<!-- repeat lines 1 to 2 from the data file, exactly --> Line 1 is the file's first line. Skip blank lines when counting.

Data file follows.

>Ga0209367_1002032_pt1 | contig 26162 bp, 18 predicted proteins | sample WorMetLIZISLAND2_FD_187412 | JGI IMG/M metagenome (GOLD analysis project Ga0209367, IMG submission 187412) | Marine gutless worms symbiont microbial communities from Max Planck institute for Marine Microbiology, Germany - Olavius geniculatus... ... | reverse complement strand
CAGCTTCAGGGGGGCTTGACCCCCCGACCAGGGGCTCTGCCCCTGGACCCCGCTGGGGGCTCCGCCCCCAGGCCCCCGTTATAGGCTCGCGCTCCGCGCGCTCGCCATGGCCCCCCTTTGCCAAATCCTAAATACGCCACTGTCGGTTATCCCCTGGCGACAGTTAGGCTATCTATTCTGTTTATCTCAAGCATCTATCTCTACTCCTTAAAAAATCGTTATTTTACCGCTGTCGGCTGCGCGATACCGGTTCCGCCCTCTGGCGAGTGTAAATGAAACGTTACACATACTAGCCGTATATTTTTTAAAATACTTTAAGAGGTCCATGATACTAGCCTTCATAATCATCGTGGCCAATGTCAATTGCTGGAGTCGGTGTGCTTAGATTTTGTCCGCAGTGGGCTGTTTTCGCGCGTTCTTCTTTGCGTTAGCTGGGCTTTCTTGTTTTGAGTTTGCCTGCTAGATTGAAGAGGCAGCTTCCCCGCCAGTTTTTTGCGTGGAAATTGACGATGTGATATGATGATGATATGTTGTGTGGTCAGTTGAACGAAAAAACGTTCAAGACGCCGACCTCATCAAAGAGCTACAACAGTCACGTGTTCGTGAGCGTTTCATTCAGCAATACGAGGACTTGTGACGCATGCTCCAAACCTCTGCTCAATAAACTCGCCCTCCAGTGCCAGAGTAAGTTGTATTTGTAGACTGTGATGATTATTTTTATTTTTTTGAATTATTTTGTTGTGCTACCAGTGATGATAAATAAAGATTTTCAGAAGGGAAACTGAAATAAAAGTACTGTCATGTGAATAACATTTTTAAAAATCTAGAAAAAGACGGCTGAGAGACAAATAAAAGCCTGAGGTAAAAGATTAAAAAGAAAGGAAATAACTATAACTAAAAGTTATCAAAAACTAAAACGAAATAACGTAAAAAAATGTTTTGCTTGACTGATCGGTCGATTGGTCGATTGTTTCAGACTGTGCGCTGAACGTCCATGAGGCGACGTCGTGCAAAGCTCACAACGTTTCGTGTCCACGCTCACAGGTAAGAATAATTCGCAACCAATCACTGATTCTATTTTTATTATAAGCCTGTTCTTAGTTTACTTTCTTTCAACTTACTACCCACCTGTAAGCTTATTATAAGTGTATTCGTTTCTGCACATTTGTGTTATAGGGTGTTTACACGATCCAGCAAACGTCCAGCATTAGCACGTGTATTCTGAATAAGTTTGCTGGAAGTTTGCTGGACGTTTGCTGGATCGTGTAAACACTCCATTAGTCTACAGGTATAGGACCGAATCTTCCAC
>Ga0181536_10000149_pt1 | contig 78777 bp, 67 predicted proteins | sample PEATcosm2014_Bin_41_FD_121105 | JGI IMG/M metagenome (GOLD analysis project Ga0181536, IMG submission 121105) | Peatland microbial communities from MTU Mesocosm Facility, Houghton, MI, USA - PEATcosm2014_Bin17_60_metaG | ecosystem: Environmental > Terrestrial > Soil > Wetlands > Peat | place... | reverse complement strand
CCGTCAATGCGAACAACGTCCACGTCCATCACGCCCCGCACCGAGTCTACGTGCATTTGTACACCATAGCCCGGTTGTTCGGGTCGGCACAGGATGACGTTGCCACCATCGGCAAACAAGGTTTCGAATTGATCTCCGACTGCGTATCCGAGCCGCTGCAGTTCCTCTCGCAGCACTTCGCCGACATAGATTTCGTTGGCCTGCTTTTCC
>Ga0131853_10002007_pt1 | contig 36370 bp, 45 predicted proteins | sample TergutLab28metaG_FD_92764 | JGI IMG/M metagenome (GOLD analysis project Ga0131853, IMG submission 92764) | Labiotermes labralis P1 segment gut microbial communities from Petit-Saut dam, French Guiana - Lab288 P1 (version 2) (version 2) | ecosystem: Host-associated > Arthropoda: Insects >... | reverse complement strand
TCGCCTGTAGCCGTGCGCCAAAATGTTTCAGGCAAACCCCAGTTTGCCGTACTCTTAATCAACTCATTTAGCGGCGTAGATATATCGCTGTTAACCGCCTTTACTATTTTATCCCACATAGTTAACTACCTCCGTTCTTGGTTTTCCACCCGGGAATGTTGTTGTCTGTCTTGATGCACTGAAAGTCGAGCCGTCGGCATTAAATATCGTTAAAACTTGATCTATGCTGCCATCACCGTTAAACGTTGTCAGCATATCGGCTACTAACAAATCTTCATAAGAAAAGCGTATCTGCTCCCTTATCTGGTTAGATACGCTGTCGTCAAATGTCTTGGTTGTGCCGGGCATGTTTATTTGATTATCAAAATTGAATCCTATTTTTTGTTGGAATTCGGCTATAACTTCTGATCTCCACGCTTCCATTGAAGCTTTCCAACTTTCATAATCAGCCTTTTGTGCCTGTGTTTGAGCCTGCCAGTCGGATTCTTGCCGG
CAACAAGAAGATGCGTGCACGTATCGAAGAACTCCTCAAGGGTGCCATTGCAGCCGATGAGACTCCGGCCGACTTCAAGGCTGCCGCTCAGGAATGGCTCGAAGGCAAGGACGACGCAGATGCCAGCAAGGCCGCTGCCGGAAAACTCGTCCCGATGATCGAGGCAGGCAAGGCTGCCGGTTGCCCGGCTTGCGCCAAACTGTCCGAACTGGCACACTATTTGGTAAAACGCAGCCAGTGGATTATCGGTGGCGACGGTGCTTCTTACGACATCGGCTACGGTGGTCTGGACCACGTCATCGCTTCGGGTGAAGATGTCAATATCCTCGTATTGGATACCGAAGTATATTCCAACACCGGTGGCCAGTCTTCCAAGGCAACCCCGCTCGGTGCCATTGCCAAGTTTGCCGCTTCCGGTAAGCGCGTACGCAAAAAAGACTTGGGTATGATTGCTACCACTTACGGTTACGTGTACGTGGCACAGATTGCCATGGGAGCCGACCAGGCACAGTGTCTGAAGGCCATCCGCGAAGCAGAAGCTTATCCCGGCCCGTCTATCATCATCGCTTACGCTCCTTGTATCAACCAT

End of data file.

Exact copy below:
>Ga0209367_1002032_pt1 | contig 26162 bp, 18 predicted proteins | sample WorMetLIZISLAND2_FD_187412 | JGI IMG/M metagenome (GOLD analysis project Ga0209367, IMG submission 187412) | Marine gutless worms symbiont microbial communities from Max Planck institute for Marine Microbiology, Germany - Olavius geniculatus... ... | reverse complement strand
CAGCTTCAGGGGGGCTTGACCCCCCGACCAGGGGCTCTGCCCCTGGACCCCGCTGGGGGCTCCGCCCCCAGGCCCCCGTTATAGGCTCGCGCTCCGCGCGCTCGCCATGGCCCCCCTTTGCCAAATCCTAAATACGCCACTGTCGGTTATCCCCTGGCGACAGTTAGGCTATCTATTCTGTTTATCTCAAGCATCTATCTCTACTCCTTAAAAAATCGTTATTTTACCGCTGTCGGCTGCGCGATACCGGTTCCGCCCTCTGGCGAGTGTAAATGAAACGTTACACATACTAGCCGTATATTTTTTAAAATACTTTAAGAGGTCCATGATACTAGCCTTCATAATCATCGTGGCCAATGTCAATTGCTGGAGTCGGTGTGCTTAGATTTTGTCCGCAGTGGGCTGTTTTCGCGCGTTCTTCTTTGCGTTAGCTGGGCTTTCTTGTTTTGAGTTTGCCTGCTAGATTGAAGAGGCAGCTTCCCCGCCAGTTTTTTGCGTGGAAATTGACGATGTGATATGATGATGATATGTTGTGTGGTCAGTTGAACGAAAAAACGTTCAAGACGCCGACCTCATCAAAGAGCTACAACAGTCACGTGTTCGTGAGCGTTTCATTCAGCAATACGAGGACTTGTGACGCATGCTCCAAACCTCTGCTCAATAAACTCGCCCTCCAGTGCCAGAGTAAGTTGTATTTGTAGACTGTGATGATTATTTTTATTTTTTTGAATTATTTTGTTGTGCTACCAGTGATGATAAATAAAGATTTTCAGAAGGGAAACTGAAATAAAAGTACTGTCATGTGAATAACATTTTTAAAAATCTAGAAAAAGACGGCTGAGAGACAAATAAAAGCCTGAGGTAAAAGATTAAAAAGAAAGGAAATAACTATAACTAAAAGTTATCAAAAACTAAAACGAAATAACGTAAAAAAATGTTTTGCTTGACTGATCGGTCGATTGGTCGATTGTTTCAGACTGTGCGCTGAACGTCCATGAGGCGACGTCGTGCAAAGCTCACAACGTTTCGTGTCCACGCTCACAGGTAAGAATAATTCGCAACCAATCACTGATTCTATTTTTATTATAAGCCTGTTCTTAGTTTACTTTCTTTCAACTTACTACCCACCTGTAAGCTTATTATAAGTGTATTCGTTTCTGCACATTTGTGTTATAGGGTGTTTACACGATCCAGCAAACGTCCAGCATTAGCACGTGTATTCTGAATAAGTTTGCTGGAAGTTTGCTGGACGTTTGCTGGATCGTGTAAACACTCCATTAGTCTACAGGTATAGGACCGAATCTTCCAC